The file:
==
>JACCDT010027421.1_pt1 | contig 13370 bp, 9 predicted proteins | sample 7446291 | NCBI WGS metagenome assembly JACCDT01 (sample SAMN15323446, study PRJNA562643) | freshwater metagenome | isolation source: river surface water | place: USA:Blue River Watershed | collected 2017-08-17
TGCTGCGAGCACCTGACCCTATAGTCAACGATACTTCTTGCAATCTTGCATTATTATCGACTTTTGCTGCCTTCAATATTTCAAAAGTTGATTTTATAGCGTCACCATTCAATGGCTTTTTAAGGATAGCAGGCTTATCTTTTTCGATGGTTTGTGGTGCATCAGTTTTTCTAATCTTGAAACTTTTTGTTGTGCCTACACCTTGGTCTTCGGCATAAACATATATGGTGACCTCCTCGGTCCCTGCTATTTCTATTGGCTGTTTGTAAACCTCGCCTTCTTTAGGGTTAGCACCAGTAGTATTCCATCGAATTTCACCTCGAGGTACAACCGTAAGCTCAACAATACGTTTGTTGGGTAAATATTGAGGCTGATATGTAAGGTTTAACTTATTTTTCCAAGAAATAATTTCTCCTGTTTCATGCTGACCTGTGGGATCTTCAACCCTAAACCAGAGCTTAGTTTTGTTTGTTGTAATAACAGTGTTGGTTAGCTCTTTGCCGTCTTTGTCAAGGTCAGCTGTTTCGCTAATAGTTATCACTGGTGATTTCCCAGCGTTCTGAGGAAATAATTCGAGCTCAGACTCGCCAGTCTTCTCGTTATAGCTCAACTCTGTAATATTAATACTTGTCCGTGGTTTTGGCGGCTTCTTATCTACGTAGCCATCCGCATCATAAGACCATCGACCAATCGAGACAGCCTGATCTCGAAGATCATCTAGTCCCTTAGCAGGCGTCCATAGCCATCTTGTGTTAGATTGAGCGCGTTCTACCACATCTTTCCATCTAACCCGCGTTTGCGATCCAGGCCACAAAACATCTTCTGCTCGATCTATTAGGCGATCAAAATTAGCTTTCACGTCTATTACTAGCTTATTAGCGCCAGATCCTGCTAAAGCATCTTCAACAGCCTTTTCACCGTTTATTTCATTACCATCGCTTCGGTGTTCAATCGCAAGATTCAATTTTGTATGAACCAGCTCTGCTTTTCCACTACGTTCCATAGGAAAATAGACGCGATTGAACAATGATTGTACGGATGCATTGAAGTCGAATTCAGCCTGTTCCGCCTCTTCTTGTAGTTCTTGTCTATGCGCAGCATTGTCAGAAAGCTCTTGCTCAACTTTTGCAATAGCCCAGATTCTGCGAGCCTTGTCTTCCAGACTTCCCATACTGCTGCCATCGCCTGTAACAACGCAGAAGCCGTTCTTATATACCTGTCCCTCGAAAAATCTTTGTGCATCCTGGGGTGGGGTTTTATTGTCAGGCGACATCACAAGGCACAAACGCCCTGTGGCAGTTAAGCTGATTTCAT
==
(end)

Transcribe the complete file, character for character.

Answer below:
>JACCDT010027421.1_pt1 | contig 13370 bp, 9 predicted proteins | sample 7446291 | NCBI WGS metagenome assembly JACCDT01 (sample SAMN15323446, study PRJNA562643) | freshwater metagenome | isolation source: river surface water | place: USA:Blue River Watershed | collected 2017-08-17
TGCTGCGAGCACCTGACCCTATAGTCAACGATACTTCTTGCAATCTTGCATTATTATCGACTTTTGCTGCCTTCAATATTTCAAAAGTTGATTTTATAGCGTCACCATTCAATGGCTTTTTAAGGATAGCAGGCTTATCTTTTTCGATGGTTTGTGGTGCATCAGTTTTTCTAATCTTGAAACTTTTTGTTGTGCCTACACCTTGGTCTTCGGCATAAACATATATGGTGACCTCCTCGGTCCCTGCTATTTCTATTGGCTGTTTGTAAACCTCGCCTTCTTTAGGGTTAGCACCAGTAGTATTCCATCGAATTTCACCTCGAGGTACAACCGTAAGCTCAACAATACGTTTGTTGGGTAAATATTGAGGCTGATATGTAAGGTTTAACTTATTTTTCCAAGAAATAATTTCTCCTGTTTCATGCTGACCTGTGGGATCTTCAACCCTAAACCAGAGCTTAGTTTTGTTTGTTGTAATAACAGTGTTGGTTAGCTCTTTGCCGTCTTTGTCAAGGTCAGCTGTTTCGCTAATAGTTATCACTGGTGATTTCCCAGCGTTCTGAGGAAATAATTCGAGCTCAGACTCGCCAGTCTTCTCGTTATAGCTCAACTCTGTAATATTAATACTTGTCCGTGGTTTTGGCGGCTTCTTATCTACGTAGCCATCCGCATCATAAGACCATCGACCAATCGAGACAGCCTGATCTCGAAGATCATCTAGTCCCTTAGCAGGCGTCCATAGCCATCTTGTGTTAGATTGAGCGCGTTCTACCACATCTTTCCATCTAACCCGCGTTTGCGATCCAGGCCACAAAACATCTTCTGCTCGATCTATTAGGCGATCAAAATTAGCTTTCACGTCTATTACTAGCTTATTAGCGCCAGATCCTGCTAAAGCATCTTCAACAGCCTTTTCACCGTTTATTTCATTACCATCGCTTCGGTGTTCAATCGCAAGATTCAATTTTGTATGAACCAGCTCTGCTTTTCCACTACGTTCCATAGGAAAATAGACGCGATTGAACAATGATTGTACGGATGCATTGAAGTCGAATTCAGCCTGTTCCGCCTCTTCTTGTAGTTCTTGTCTATGCGCAGCATTGTCAGAAAGCTCTTGCTCAACTTTTGCAATAGCCCAGATTCTGCGAGCCTTGTCTTCCAGACTTCCCATACTGCTGCCATCGCCTGTAACAACGCAGAAGCCGTTCTTATATACCTGTCCCTCGAAAAATCTTTGTGCATCCTGGGGTGGGGTTTTATTGTCAGGCGACATCACAAGGCACAAACGCCCTGTGGCAGTTAAGCTGATTTCAT